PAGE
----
Friday, July 15, 2011

Nonprofits: When to tell donors to go to hell

Nonprofits: Don't get shafted!
Sometimes a gift ain't worth the grief
by Stephen L. Goldstein, email:

Forewarned is forearmed: Fundraisers are in the business of raising money. But you should never put yourself or your nonprofit at risk of being taken in by a donor. Everyone salivates at the prospect of any contribution. There's nothing like the thrill of telling your boss that you've landed a major contribution--or announcing one at a board meeting. So naturally, you never want to say No to a gift or discourage a potential donor--except when you have to.

Here are some tips to follow so you don't wind up with the short end of the stick:

1. Never take a verbal promise for any gift, especially if an amount is pledged over time. You must have legally binding documents to support your claims to a funder's contribution. If an amount is to be paid after a donor's death, you will be in major trouble if you haven't dotted ever i and crossed every t in your favor.

2. Never publicize a gift until you have received it in full or until you have an unshakable agreement for it's being paid--and I mean UNSHAKABLE. Resist the temptation to talk about or formally publicize a gift until it has been signed, sealed, and delivered. It is only natural for you to want to shout about receiving a gift--particularly a major one. But don't make the potentially fatal mistake of rushing into publicity.

3. Never accept a gift that costs your nonprofit more than its worth. For example, the restrictions that a donor may place on a contribution or the liabilities that may come with it may make it necessary for you to incur expenses that you would not have had otherwise. A gift of a collection of ancient coins to a historical museum may be interesting but impractial to receive because of prohibitive insurance costs. Sometimes, you must say No.

4. When a donation clearly benefits the donor more than your nonprofit, sometimes a simple NO isn't the answer. If someone tries to pressure you, someone higher up in your organization, or a board member, sometimes, you've got to tell them to go to hell. People who would try to use a nonprofit for their financial advantage don't deserve better.

Thursday, July 14, 2011

Fundraising is hell! Donors can be DEVILS!

Put "donors from hell" through hell
by Stephen L. Goldstein

It was December, the time of year when “donors from hell” look around for every piece of junk they can find to dump on nonprofits and turn into tax deductions solely for their benefit. They are officially called gifts-in-kind and may really be anything—even good stuff from truly generous and caring people, a far cry from junk. But too often, they are the philanthropic equivalent of road-kill and a rip-off on the IRS.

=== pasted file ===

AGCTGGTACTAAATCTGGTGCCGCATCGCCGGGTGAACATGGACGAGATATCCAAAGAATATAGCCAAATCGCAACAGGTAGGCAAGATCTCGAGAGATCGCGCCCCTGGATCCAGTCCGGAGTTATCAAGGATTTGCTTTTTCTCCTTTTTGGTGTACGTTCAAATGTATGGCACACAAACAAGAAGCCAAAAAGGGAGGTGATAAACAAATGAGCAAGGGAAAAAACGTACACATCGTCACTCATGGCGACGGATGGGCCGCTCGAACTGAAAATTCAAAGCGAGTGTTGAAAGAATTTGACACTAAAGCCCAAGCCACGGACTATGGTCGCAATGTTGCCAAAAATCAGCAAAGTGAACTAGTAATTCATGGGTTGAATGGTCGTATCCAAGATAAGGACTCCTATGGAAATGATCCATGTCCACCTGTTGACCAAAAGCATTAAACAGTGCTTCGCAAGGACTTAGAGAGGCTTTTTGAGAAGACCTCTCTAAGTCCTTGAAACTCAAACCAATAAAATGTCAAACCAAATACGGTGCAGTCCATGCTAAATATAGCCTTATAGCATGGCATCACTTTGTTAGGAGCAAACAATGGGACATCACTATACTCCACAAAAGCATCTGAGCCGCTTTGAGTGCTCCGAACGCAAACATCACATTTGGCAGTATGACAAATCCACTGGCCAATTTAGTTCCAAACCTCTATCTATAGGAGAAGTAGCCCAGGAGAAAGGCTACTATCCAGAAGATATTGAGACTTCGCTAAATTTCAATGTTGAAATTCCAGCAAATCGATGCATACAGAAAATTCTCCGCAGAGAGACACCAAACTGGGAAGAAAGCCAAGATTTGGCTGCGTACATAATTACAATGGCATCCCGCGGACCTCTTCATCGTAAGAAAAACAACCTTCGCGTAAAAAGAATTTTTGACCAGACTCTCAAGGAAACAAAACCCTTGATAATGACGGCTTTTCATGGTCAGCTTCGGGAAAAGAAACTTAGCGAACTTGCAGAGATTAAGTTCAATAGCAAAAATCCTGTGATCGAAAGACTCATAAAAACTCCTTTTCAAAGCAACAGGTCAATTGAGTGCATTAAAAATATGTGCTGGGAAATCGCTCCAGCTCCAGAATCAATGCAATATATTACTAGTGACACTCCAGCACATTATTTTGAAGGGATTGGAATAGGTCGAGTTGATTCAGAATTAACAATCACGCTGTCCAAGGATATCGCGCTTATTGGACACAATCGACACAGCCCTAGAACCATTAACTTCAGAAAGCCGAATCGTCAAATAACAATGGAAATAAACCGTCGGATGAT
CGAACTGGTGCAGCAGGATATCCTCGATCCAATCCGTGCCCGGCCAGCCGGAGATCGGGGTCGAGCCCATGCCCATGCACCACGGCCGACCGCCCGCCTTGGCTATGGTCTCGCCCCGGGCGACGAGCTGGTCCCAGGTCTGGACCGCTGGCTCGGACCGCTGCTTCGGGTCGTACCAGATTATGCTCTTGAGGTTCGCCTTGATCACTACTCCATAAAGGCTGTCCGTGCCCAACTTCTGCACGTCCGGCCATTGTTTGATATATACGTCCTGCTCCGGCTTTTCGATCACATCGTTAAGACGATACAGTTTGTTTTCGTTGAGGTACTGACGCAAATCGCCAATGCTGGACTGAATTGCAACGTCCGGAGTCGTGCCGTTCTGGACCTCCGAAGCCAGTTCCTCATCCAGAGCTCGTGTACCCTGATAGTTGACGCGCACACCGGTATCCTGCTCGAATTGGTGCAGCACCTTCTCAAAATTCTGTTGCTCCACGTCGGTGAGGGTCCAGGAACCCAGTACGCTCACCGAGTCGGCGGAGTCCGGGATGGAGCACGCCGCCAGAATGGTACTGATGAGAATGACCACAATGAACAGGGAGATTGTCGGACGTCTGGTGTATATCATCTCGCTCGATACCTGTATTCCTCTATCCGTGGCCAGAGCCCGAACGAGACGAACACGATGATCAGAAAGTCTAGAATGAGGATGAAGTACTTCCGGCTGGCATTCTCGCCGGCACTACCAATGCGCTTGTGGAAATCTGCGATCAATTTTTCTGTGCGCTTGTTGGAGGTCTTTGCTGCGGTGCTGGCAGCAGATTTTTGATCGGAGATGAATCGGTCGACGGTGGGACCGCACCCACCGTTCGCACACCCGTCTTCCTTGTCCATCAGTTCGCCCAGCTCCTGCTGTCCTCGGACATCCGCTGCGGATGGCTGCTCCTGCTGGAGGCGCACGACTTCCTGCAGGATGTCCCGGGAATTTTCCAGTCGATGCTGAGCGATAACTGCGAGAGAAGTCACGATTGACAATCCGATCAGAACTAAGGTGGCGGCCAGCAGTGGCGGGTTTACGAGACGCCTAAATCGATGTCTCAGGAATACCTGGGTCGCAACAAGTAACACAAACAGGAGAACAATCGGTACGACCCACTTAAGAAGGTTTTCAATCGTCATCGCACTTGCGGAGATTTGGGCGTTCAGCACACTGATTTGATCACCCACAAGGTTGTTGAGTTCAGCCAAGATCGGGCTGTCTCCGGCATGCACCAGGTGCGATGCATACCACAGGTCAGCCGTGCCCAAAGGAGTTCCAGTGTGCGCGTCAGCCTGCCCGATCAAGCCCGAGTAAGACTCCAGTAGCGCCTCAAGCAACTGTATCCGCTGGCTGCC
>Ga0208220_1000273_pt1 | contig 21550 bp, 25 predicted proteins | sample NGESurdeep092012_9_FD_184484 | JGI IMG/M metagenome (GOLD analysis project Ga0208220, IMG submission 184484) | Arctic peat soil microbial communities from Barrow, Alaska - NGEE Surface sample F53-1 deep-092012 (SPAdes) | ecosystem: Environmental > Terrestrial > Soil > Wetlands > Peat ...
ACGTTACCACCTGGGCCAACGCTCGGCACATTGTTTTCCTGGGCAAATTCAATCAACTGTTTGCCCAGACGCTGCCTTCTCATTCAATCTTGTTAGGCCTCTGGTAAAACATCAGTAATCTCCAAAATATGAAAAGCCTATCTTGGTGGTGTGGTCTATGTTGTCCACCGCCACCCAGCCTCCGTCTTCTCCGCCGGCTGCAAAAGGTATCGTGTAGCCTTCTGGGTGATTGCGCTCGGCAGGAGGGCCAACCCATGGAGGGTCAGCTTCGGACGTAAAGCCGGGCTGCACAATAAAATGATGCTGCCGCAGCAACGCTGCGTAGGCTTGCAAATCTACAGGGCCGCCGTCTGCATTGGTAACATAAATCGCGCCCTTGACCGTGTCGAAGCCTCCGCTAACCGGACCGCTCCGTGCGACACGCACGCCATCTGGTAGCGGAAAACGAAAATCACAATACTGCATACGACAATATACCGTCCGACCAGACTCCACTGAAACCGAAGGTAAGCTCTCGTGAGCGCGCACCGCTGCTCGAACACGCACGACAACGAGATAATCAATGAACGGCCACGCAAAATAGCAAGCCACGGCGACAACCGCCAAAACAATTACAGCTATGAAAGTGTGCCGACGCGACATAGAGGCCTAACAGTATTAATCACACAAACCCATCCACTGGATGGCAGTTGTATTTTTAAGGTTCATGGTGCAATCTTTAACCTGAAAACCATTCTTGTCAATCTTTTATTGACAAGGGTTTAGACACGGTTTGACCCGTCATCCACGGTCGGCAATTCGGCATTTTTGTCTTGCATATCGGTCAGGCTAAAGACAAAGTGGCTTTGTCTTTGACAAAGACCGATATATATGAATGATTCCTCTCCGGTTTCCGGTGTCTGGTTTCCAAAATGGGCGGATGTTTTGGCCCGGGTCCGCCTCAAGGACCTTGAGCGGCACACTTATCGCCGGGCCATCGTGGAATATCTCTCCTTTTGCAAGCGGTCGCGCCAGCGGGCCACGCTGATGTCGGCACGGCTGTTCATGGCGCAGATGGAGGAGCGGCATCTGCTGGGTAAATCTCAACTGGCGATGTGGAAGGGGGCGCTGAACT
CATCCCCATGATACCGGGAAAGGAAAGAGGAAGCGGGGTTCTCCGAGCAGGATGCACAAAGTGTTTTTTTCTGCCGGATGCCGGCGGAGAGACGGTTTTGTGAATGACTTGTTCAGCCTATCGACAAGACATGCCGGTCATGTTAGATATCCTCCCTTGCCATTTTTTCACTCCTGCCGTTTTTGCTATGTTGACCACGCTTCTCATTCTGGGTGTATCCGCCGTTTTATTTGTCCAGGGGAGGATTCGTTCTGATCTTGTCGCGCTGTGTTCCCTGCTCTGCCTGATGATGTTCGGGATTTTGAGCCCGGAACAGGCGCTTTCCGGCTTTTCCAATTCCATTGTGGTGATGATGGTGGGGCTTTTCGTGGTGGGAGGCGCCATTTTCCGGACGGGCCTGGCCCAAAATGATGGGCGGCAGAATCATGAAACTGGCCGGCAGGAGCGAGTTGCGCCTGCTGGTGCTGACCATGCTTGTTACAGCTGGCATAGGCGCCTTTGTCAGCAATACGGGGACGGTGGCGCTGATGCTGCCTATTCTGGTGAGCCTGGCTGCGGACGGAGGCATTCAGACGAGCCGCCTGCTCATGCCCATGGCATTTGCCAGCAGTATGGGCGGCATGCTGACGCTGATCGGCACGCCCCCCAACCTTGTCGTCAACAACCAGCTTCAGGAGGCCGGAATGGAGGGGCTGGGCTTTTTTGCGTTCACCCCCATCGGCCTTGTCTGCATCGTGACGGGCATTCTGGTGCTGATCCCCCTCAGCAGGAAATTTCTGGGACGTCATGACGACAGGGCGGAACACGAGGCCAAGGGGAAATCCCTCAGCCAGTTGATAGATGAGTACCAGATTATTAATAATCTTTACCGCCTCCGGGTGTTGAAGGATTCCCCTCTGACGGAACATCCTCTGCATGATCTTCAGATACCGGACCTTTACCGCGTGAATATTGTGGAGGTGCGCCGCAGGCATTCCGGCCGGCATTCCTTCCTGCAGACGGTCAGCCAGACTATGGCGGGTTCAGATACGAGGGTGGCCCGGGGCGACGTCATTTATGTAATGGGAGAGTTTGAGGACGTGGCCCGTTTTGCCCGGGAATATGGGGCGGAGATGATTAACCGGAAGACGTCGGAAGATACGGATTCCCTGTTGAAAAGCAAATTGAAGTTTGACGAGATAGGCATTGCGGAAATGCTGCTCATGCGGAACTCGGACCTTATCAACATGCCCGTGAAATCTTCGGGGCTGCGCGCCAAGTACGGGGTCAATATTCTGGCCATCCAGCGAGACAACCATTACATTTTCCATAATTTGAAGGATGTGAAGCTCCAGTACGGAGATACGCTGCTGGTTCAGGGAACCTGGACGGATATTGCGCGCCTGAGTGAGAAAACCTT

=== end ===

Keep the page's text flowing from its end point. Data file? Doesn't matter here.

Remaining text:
The phone call, one of several in an unusually busy year for end-of-year garbage donations, came from a long-time friend and supporter of the university for which I was working. The prominent entrepreneur told me that his company could no longer use one of its computers and he wanted to donate it to us.

I immediately knew what he was up to, of course, and I wasn’t in the mood to indulge him or anybody else. We needed all the help we could get and I was offended that he was playing us for suckers.

So, I decided to jerk him around. I asked him if we were talking about giving us a relatively new, usable piece of equipment. He replied euphemistically that it was “vintage.” “Oh, well then, does it have historic value?” I continued, tightening the noose around his tight-wad neck. “Not really,” he answered, sheepishly.

I then told him that the only way we could accept an old (forget vintage) computer was if it had historic value—one of the first PCs, for example. But even then, I added, we didn’t have a technology museum and, from the sound of it, even if we did, it didn’t have exhibit value.

Then, like a bullfighter leveling a mortal blow, I said, “Old equipment is of no value to an educational institution. We need state-of-the-art computers on which to teach students.” But then I told him that if he were willing to write a check so that we could buy at least one new computer for our computer lab, I would be happy to take his old one. As I expected, he said that he wasn’t interested.

I handled this dumper ad hoc. But nonprofit boards need to have clear policies on the acceptance of gifts, especially gifts-in-kind. They need to make abundantly clear that they are not in the garbage business—unless they are—and that the only gifts they will accept are those that are legitimate. Unless they do, they are party to a fraud—no less culpable than self-serving donors.
Labels: board policies, donor fraud, gifts-in-kind